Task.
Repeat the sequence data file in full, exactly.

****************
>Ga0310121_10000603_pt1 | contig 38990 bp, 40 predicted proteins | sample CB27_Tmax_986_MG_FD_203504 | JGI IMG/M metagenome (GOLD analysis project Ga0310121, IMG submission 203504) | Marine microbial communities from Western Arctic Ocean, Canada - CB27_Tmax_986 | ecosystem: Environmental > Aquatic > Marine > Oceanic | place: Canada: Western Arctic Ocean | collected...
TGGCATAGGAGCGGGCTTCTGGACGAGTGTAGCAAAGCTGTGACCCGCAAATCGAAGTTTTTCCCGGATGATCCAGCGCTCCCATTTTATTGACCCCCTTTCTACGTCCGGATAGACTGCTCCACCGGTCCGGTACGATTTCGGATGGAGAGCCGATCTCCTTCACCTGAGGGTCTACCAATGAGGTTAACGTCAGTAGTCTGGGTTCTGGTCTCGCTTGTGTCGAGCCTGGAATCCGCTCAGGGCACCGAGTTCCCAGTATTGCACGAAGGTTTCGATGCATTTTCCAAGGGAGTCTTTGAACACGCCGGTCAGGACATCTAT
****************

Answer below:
>Ga0310121_10000603_pt1 | contig 38990 bp, 40 predicted proteins | sample CB27_Tmax_986_MG_FD_203504 | JGI IMG/M metagenome (GOLD analysis project Ga0310121, IMG submission 203504) | Marine microbial communities from Western Arctic Ocean, Canada - CB27_Tmax_986 | ecosystem: Environmental > Aquatic > Marine > Oceanic | place: Canada: Western Arctic Ocean | collected...
TGGCATAGGAGCGGGCTTCTGGACGAGTGTAGCAAAGCTGTGACCCGCAAATCGAAGTTTTTCCCGGATGATCCAGCGCTCCCATTTTATTGACCCCCTTTCTACGTCCGGATAGACTGCTCCACCGGTCCGGTACGATTTCGGATGGAGAGCCGATCTCCTTCACCTGAGGGTCTACCAATGAGGTTAACGTCAGTAGTCTGGGTTCTGGTCTCGCTTGTGTCGAGCCTGGAATCCGCTCAGGGCACCGAGTTCCCAGTATTGCACGAAGGTTTCGATGCATTTTCCAAGGGAGTCTTTGAACACGCCGGTCAGGACATCTAT